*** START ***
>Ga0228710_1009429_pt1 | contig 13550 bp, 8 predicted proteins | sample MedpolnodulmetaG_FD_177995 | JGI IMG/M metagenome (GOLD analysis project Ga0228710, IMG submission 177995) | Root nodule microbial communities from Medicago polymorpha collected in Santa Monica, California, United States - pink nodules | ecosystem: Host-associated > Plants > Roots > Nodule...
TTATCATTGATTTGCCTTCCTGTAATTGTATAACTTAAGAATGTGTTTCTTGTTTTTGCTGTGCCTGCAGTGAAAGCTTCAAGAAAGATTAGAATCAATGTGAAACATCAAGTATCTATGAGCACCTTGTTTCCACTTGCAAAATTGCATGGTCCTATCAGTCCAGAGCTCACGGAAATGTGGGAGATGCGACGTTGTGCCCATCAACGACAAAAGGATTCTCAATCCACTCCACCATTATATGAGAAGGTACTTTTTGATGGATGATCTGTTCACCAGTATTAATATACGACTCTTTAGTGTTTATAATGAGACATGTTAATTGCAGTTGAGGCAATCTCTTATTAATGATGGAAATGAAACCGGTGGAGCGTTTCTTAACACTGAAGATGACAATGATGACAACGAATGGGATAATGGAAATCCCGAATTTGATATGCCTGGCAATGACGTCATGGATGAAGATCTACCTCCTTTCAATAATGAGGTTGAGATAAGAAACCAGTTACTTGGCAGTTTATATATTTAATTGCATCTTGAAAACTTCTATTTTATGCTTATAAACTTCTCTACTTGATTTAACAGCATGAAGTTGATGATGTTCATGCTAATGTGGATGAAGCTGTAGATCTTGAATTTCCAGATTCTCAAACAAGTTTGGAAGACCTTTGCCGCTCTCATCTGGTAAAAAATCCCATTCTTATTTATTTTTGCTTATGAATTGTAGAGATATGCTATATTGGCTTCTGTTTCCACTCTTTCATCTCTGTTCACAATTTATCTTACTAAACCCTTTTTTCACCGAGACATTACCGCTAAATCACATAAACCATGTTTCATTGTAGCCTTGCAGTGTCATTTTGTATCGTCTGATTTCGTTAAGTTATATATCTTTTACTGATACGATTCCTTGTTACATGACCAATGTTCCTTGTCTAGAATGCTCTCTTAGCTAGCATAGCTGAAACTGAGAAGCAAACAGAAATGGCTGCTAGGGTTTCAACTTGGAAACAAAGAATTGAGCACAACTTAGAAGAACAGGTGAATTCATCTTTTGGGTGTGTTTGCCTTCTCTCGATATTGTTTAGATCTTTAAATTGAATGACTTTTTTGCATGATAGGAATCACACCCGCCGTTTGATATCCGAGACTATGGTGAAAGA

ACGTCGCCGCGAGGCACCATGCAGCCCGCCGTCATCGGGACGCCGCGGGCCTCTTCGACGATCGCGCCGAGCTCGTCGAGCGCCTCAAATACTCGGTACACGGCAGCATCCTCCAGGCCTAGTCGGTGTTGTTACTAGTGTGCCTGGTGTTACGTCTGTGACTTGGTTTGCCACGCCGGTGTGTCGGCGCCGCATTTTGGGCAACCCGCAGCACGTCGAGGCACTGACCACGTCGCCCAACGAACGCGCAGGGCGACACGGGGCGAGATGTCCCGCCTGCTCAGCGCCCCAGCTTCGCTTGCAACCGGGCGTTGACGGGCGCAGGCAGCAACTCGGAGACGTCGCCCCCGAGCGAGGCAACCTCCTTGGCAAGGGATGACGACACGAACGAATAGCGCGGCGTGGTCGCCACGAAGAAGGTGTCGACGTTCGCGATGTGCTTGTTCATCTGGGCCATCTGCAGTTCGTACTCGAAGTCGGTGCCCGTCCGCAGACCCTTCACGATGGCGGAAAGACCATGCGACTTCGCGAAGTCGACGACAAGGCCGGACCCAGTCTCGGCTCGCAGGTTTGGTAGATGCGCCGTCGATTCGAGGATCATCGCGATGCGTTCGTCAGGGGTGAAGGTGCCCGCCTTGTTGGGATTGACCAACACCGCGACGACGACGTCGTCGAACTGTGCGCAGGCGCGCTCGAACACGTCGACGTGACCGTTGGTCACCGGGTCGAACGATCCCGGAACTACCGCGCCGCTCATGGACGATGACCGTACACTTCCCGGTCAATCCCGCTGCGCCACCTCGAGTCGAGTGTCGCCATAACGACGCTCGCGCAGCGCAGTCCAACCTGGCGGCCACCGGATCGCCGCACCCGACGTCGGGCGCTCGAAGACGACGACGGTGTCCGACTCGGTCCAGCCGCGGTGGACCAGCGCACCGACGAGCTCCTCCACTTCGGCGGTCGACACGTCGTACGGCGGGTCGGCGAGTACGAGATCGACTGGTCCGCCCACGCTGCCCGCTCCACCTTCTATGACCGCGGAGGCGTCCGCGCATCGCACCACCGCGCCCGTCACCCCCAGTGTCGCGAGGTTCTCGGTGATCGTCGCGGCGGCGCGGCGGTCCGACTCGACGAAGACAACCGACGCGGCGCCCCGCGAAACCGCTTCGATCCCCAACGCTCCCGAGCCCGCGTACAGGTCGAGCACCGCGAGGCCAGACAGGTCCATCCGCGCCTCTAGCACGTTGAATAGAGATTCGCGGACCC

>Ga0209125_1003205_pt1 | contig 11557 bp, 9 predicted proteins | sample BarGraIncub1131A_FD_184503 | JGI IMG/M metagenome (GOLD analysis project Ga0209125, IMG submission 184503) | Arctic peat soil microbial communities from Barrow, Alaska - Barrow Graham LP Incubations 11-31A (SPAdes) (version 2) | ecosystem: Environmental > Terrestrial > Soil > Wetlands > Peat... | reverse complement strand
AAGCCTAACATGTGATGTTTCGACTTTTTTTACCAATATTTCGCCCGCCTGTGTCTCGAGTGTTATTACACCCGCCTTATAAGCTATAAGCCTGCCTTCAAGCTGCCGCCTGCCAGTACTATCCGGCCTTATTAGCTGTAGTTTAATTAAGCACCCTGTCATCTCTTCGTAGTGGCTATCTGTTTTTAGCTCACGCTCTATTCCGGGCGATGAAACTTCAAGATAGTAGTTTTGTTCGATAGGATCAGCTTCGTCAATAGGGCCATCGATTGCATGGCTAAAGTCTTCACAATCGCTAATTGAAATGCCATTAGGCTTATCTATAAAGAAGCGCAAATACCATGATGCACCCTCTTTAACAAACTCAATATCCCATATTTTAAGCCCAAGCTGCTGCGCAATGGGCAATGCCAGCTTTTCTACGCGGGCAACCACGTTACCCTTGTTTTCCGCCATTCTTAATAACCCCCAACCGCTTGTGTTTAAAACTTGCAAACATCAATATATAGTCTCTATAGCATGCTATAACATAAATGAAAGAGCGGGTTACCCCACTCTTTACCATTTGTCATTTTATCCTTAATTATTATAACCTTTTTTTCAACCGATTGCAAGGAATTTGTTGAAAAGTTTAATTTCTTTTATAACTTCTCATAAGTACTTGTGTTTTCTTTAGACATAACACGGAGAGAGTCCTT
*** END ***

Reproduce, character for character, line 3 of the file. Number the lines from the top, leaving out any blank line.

ACGTCGCCGCGAGGCACCATGCAGCCCGCCGTCATCGGGACGCCGCGGGCCTCTTCGACGATCGCGCCGAGCTCGTCGAGCGCCTCAAATACTCGGTACACGGCAGCATCCTCCAGGCCTAGTCGGTGTTGTTACTAGTGTGCCTGGTGTTACGTCTGTGACTTGGTTTGCCACGCCGGTGTGTCGGCGCCGCATTTTGGGCAACCCGCAGCACGTCGAGGCACTGACCACGTCGCCCAACGAACGCGCAGGGCGACACGGGGCGAGATGTCCCGCCTGCTCAGCGCCCCAGCTTCGCTTGCAACCGGGCGTTGACGGGCGCAGGCAGCAACTCGGAGACGTCGCCCCCGAGCGAGGCAACCTCCTTGGCAAGGGATGACGACACGAACGAATAGCGCGGCGTGGTCGCCACGAAGAAGGTGTCGACGTTCGCGATGTGCTTGTTCATCTGGGCCATCTGCAGTTCGTACTCGAAGTCGGTGCCCGTCCGCAGACCCTTCACGATGGCGGAAAGACCATGCGACTTCGCGAAGTCGACGACAAGGCCGGACCCAGTCTCGGCTCGCAGGTTTGGTAGATGCGCCGTCGATTCGAGGATCATCGCGATGCGTTCGTCAGGGGTGAAGGTGCCCGCCTTGTTGGGATTGACCAACACCGCGACGACGACGTCGTCGAACTGTGCGCAGGCGCGCTCGAACACGTCGACGTGACCGTTGGTCACCGGGTCGAACGATCCCGGAACTACCGCGCCGCTCATGGACGATGACCGTACACTTCCCGGTCAATCCCGCTGCGCCACCTCGAGTCGAGTGTCGCCATAACGACGCTCGCGCAGCGCAGTCCAACCTGGCGGCCACCGGATCGCCGCACCCGACGTCGGGCGCTCGAAGACGACGACGGTGTCCGACTCGGTCCAGCCGCGGTGGACCAGCGCACCGACGAGCTCCTCCACTTCGGCGGTCGACACGTCGTACGGCGGGTCGGCGAGTACGAGATCGACTGGTCCGCCCACGCTGCCCGCTCCACCTTCTATGACCGCGGAGGCGTCCGCGCATCGCACCACCGCGCCCGTCACCCCCAGTGTCGCGAGGTTCTCGGTGATCGTCGCGGCGGCGCGGCGGTCCGACTCGACGAAGACAACCGACGCGGCGCCCCGCGAAACCGCTTCGATCCCCAACGCTCCCGAGCCCGCGTACAGGTCGAGCACCGCGAGGCCAGACAGGTCCATCCGCGCCTCTAGCACGTTGAATAGAGATTCGCGGACCC